How bad can Jeb Bush's presidential campaign get? The one-time frontrunner has spent this week trotting out a hashtag as custom-made for Internet mockery as "Hotline Bling" and putting all his hopes in a new book about how awesome he was at email in the early '00s.
Voters have just about seen enough — even in his home state. For the second time this week a statewide poll has found Jeb gasping for air in fifth place in the Sunshine State, and the latest voter sample has even more dire news: Jeb is now in single digits in Florida.
The new poll comes via Survey USA commissioned by Bay News 9 in Tampa, and it's startlingly terrible for Jeb. Not only did respondents overwhelmingly back Donald Trump, who pulled in 37 percent support, they supported Ben Carson (17 percent), Marco Rubio (16 percent), and Ted Cruz (10 percent) ahead of the ex-governor.
As for Jeb, the survey found just 7 percent of those likely to vote in the GOP primary want Bush as the nominee. Seven percent! That's within the margin of error of the other two bottom feeders in the poll, Carly Fiorina (3 percent) and John Kasich (3 percent). Only Mike Huckabee's zero percent poll was significantly worse.
Jeb's campaign tried to get ahead of this week's polls by spinning reporters that his comeback trail is going to take time, as in this Tweet from his communications director.
FYI political press corps. Jeb's going to have a few weeks of bad polls. Comebacks take time, we recognize and are prepared for that.— Tim Miller (@Timodc) November 2, 2015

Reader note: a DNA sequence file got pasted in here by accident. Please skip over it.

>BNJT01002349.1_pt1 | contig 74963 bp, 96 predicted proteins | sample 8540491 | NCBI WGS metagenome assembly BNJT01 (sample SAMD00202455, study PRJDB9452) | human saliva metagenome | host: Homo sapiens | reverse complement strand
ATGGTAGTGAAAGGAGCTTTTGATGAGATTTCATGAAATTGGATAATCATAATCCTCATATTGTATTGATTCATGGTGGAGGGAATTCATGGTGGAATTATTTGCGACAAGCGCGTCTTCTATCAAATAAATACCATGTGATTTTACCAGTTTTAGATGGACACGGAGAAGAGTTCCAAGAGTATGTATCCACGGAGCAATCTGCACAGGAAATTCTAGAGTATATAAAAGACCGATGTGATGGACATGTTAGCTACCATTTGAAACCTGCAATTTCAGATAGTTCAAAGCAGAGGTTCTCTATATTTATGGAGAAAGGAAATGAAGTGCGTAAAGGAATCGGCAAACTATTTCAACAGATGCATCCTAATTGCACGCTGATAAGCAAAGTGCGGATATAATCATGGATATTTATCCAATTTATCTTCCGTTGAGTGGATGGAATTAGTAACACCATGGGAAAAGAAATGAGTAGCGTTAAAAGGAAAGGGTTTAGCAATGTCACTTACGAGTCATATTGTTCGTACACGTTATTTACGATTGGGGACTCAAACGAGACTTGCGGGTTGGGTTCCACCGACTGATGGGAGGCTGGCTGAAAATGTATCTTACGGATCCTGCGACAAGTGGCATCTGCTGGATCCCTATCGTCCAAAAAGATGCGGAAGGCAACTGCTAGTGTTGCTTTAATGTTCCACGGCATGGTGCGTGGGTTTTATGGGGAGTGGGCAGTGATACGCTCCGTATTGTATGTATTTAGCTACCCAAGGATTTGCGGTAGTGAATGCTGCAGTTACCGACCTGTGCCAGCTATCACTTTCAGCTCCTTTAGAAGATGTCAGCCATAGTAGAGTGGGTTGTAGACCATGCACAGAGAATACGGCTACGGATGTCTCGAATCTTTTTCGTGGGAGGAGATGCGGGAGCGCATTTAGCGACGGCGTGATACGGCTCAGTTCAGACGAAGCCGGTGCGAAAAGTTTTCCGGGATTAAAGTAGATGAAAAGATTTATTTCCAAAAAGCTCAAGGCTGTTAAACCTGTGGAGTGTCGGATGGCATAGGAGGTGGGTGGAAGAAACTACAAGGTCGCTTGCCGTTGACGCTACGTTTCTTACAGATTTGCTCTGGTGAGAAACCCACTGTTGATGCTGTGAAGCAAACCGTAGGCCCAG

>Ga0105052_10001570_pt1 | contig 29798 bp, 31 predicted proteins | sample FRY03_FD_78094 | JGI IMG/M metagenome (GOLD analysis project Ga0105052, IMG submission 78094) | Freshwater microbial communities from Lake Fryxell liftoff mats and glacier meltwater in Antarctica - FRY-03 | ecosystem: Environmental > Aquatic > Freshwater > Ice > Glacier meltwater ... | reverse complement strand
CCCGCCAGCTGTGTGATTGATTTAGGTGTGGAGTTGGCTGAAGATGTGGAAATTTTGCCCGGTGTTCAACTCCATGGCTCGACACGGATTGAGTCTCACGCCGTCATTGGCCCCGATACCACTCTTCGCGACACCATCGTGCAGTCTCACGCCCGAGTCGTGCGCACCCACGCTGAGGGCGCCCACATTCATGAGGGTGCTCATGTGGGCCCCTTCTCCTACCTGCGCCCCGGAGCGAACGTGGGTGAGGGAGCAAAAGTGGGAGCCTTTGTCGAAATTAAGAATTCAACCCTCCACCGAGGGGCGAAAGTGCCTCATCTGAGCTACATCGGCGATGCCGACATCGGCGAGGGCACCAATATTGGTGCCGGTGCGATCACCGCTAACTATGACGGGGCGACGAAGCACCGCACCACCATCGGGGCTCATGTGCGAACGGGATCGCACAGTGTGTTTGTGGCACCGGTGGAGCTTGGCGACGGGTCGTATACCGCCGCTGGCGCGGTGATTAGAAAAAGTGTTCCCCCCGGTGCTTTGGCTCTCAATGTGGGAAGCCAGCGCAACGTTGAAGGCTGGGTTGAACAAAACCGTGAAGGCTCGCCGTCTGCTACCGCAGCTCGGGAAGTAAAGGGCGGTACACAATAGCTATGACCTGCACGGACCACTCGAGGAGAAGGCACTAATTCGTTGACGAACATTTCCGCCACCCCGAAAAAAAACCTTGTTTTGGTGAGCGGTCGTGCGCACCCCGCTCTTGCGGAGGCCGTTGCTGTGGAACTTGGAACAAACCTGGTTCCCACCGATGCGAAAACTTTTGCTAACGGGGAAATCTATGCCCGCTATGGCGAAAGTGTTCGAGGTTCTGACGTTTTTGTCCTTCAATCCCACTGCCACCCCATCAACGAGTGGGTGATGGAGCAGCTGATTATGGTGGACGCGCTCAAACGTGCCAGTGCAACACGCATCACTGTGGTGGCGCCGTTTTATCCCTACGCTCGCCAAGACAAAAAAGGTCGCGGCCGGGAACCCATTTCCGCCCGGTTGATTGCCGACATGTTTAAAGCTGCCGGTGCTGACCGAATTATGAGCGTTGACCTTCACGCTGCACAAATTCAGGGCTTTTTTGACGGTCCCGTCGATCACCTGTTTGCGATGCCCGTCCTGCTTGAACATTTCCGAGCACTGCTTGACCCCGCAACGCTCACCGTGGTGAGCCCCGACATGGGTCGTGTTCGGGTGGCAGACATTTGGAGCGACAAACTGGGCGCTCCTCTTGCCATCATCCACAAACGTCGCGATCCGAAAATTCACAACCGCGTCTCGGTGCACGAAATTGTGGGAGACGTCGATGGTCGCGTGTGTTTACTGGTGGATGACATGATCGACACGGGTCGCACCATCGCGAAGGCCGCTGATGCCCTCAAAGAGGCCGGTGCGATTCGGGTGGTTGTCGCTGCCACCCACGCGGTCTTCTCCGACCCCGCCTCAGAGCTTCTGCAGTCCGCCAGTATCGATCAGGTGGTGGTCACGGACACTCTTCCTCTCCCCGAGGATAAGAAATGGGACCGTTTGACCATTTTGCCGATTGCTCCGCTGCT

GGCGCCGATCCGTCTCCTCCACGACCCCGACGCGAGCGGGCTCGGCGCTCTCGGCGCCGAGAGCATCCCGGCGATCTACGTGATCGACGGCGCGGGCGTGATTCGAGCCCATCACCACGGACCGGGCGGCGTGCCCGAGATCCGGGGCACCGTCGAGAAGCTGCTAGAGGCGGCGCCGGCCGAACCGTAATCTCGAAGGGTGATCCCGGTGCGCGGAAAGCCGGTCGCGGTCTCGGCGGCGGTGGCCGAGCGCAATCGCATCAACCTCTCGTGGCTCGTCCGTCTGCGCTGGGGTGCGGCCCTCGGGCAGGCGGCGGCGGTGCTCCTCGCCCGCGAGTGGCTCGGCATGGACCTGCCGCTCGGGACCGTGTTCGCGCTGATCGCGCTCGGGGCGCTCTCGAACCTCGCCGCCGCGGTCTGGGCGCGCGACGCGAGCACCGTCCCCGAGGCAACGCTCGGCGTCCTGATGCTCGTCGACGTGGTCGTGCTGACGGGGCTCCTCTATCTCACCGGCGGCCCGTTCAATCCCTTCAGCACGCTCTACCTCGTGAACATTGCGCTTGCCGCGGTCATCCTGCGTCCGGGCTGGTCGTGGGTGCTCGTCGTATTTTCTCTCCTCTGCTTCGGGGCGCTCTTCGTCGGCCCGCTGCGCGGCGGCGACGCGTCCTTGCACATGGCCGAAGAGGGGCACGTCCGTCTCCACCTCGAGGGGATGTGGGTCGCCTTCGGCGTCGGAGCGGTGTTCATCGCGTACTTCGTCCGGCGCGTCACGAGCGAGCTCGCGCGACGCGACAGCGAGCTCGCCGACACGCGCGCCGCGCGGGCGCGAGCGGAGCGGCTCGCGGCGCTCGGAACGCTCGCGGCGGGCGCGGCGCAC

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That may be true, but so far those strategies have been more comedic fodder than comeback fuel. Bush's new campaign slogan, "Jeb Can Fix It," spawned hundreds of Twitter jokes since debuting earlier this week.
His other grand strategy? Releasing a book called "Reply All," that's all about his email adventures as governor of Florida. It's a book full of emails from Jeb. Seriously. "What’s worse than getting a “reply-all” email?" Salon asked. "Reading an entire book of Jeb’s."
Many pundits pointed to Marco Rubio's Mortal Kombat-worthy finishing move in the last debate as the moment Bush's campaign went from life support to flatlined. These new polls aren't the final say in this campaign, but they're making that narrative look ever more inevitable. And it's going to take more than half-assed hashtags and regurgitated emails to convince voters otherwise.